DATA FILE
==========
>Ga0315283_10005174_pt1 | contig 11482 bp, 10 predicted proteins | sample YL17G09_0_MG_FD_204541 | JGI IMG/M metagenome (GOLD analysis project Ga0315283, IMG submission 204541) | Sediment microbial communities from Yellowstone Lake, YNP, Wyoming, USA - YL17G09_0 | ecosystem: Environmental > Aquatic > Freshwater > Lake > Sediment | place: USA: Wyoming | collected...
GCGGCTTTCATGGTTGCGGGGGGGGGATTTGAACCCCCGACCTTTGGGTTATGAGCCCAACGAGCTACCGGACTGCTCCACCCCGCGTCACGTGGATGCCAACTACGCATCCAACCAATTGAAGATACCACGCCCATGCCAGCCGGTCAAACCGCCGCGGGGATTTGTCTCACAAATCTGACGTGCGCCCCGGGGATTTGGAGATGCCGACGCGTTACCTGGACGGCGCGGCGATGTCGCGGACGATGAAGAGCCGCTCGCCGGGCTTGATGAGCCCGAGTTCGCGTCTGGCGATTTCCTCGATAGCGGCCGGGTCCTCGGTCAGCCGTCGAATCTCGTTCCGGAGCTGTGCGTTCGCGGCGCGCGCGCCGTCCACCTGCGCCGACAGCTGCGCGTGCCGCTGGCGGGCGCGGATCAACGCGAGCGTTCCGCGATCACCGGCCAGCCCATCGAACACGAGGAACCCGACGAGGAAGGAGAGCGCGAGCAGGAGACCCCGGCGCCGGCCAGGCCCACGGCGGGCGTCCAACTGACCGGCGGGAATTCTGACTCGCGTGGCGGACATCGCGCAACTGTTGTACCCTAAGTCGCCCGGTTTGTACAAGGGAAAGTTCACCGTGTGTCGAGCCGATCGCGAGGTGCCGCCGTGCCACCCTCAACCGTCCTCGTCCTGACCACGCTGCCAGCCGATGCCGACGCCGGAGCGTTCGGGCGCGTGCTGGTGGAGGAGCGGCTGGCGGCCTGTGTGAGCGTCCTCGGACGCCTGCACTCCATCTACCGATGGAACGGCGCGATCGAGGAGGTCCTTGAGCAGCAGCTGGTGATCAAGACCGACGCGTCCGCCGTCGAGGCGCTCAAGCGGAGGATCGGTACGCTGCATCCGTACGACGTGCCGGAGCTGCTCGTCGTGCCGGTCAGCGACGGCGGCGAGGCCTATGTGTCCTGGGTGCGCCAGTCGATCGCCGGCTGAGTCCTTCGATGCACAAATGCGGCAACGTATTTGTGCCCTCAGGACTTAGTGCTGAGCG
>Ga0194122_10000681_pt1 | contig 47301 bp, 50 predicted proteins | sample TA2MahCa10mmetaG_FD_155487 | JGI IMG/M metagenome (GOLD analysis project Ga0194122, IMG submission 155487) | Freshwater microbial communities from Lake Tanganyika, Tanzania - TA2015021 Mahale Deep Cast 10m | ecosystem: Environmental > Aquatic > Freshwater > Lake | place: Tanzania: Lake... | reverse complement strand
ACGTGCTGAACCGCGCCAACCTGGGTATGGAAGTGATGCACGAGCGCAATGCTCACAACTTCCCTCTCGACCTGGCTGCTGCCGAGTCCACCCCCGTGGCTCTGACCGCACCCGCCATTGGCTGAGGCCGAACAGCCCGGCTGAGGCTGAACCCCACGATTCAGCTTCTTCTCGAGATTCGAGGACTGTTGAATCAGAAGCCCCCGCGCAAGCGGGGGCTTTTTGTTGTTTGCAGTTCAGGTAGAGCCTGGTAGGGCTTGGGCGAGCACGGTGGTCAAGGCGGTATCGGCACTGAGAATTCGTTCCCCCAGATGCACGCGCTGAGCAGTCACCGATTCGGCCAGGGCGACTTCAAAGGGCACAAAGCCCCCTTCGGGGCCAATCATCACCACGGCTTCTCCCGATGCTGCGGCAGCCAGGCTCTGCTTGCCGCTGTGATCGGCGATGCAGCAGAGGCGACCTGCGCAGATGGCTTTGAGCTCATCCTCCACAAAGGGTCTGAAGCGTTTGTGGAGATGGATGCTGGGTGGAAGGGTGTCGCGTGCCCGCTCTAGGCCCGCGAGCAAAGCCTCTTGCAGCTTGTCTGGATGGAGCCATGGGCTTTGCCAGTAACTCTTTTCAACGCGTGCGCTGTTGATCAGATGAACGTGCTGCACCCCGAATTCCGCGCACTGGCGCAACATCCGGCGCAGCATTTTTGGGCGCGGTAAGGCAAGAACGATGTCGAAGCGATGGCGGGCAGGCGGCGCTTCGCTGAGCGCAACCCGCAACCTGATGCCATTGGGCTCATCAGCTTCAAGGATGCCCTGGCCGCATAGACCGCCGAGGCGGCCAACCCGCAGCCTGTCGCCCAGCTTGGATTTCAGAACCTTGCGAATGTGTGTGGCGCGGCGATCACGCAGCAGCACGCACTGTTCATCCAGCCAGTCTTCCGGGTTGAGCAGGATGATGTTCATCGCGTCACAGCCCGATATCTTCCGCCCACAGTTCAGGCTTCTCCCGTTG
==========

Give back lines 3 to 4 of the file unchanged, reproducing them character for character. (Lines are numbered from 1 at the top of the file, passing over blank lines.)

>Ga0194122_10000681_pt1 | contig 47301 bp, 50 predicted proteins | sample TA2MahCa10mmetaG_FD_155487 | JGI IMG/M metagenome (GOLD analysis project Ga0194122, IMG submission 155487) | Freshwater microbial communities from Lake Tanganyika, Tanzania - TA2015021 Mahale Deep Cast 10m | ecosystem: Environmental > Aquatic > Freshwater > Lake | place: Tanzania: Lake... | reverse complement strand
ACGTGCTGAACCGCGCCAACCTGGGTATGGAAGTGATGCACGAGCGCAATGCTCACAACTTCCCTCTCGACCTGGCTGCTGCCGAGTCCACCCCCGTGGCTCTGACCGCACCCGCCATTGGCTGAGGCCGAACAGCCCGGCTGAGGCTGAACCCCACGATTCAGCTTCTTCTCGAGATTCGAGGACTGTTGAATCAGAAGCCCCCGCGCAAGCGGGGGCTTTTTGTTGTTTGCAGTTCAGGTAGAGCCTGGTAGGGCTTGGGCGAGCACGGTGGTCAAGGCGGTATCGGCACTGAGAATTCGTTCCCCCAGATGCACGCGCTGAGCAGTCACCGATTCGGCCAGGGCGACTTCAAAGGGCACAAAGCCCCCTTCGGGGCCAATCATCACCACGGCTTCTCCCGATGCTGCGGCAGCCAGGCTCTGCTTGCCGCTGTGATCGGCGATGCAGCAGAGGCGACCTGCGCAGATGGCTTTGAGCTCATCCTCCACAAAGGGTCTGAAGCGTTTGTGGAGATGGATGCTGGGTGGAAGGGTGTCGCGTGCCCGCTCTAGGCCCGCGAGCAAAGCCTCTTGCAGCTTGTCTGGATGGAGCCATGGGCTTTGCCAGTAACTCTTTTCAACGCGTGCGCTGTTGATCAGATGAACGTGCTGCACCCCGAATTCCGCGCACTGGCGCAACATCCGGCGCAGCATTTTTGGGCGCGGTAAGGCAAGAACGATGTCGAAGCGATGGCGGGCAGGCGGCGCTTCGCTGAGCGCAACCCGCAACCTGATGCCATTGGGCTCATCAGCTTCAAGGATGCCCTGGCCGCATAGACCGCCGAGGCGGCCAACCCGCAGCCTGTCGCCCAGCTTGGATTTCAGAACCTTGCGAATGTGTGTGGCGCGGCGATCACGCAGCAGCACGCACTGTTCATCCAGCCAGTCTTCCGGGTTGAGCAGGATGATGTTCATCGCGTCACAGCCCGATATCTTCCGCCCACAGTTCAGGCTTCTCCCGTTG